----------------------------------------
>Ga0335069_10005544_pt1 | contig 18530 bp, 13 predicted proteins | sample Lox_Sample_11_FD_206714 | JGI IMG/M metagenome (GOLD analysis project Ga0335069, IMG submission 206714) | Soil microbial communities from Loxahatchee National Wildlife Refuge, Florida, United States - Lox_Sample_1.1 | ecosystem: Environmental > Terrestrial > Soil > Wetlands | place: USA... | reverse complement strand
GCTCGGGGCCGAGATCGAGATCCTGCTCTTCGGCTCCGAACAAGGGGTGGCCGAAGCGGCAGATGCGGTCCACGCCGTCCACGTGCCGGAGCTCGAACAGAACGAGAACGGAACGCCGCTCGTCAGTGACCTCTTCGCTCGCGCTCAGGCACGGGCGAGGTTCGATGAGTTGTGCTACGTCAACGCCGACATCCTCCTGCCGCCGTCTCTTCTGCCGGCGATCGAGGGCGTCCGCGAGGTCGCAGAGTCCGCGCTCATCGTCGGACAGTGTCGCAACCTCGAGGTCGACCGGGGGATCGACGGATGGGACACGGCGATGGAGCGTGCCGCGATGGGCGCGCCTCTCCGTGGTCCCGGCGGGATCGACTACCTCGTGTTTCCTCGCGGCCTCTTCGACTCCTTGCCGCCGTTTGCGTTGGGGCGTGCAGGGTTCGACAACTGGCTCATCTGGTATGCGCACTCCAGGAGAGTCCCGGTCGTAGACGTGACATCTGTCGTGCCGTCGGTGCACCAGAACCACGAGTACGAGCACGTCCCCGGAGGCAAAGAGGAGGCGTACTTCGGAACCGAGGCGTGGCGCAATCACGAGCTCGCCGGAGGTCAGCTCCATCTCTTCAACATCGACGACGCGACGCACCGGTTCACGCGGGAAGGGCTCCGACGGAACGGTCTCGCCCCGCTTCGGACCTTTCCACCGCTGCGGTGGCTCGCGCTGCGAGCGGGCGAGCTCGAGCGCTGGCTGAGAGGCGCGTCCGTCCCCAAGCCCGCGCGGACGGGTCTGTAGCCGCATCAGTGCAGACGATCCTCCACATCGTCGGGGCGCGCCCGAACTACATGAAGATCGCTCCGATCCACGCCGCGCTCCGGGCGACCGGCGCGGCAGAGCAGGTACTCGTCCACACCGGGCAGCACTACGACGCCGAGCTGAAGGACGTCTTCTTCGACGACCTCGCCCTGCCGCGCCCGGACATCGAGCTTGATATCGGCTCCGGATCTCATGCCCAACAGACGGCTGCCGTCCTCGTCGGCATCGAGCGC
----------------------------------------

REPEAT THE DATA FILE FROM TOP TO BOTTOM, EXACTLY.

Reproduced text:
>Ga0335069_10005544_pt1 | contig 18530 bp, 13 predicted proteins | sample Lox_Sample_11_FD_206714 | JGI IMG/M metagenome (GOLD analysis project Ga0335069, IMG submission 206714) | Soil microbial communities from Loxahatchee National Wildlife Refuge, Florida, United States - Lox_Sample_1.1 | ecosystem: Environmental > Terrestrial > Soil > Wetlands | place: USA... | reverse complement strand
GCTCGGGGCCGAGATCGAGATCCTGCTCTTCGGCTCCGAACAAGGGGTGGCCGAAGCGGCAGATGCGGTCCACGCCGTCCACGTGCCGGAGCTCGAACAGAACGAGAACGGAACGCCGCTCGTCAGTGACCTCTTCGCTCGCGCTCAGGCACGGGCGAGGTTCGATGAGTTGTGCTACGTCAACGCCGACATCCTCCTGCCGCCGTCTCTTCTGCCGGCGATCGAGGGCGTCCGCGAGGTCGCAGAGTCCGCGCTCATCGTCGGACAGTGTCGCAACCTCGAGGTCGACCGGGGGATCGACGGATGGGACACGGCGATGGAGCGTGCCGCGATGGGCGCGCCTCTCCGTGGTCCCGGCGGGATCGACTACCTCGTGTTTCCTCGCGGCCTCTTCGACTCCTTGCCGCCGTTTGCGTTGGGGCGTGCAGGGTTCGACAACTGGCTCATCTGGTATGCGCACTCCAGGAGAGTCCCGGTCGTAGACGTGACATCTGTCGTGCCGTCGGTGCACCAGAACCACGAGTACGAGCACGTCCCCGGAGGCAAAGAGGAGGCGTACTTCGGAACCGAGGCGTGGCGCAATCACGAGCTCGCCGGAGGTCAGCTCCATCTCTTCAACATCGACGACGCGACGCACCGGTTCACGCGGGAAGGGCTCCGACGGAACGGTCTCGCCCCGCTTCGGACCTTTCCACCGCTGCGGTGGCTCGCGCTGCGAGCGGGCGAGCTCGAGCGCTGGCTGAGAGGCGCGTCCGTCCCCAAGCCCGCGCGGACGGGTCTGTAGCCGCATCAGTGCAGACGATCCTCCACATCGTCGGGGCGCGCCCGAACTACATGAAGATCGCTCCGATCCACGCCGCGCTCCGGGCGACCGGCGCGGCAGAGCAGGTACTCGTCCACACCGGGCAGCACTACGACGCCGAGCTGAAGGACGTCTTCTTCGACGACCTCGCCCTGCCGCGCCCGGACATCGAGCTTGATATCGGCTCCGGATCTCATGCCCAACAGACGGCTGCCGTCCTCGTCGGCATCGAGCGC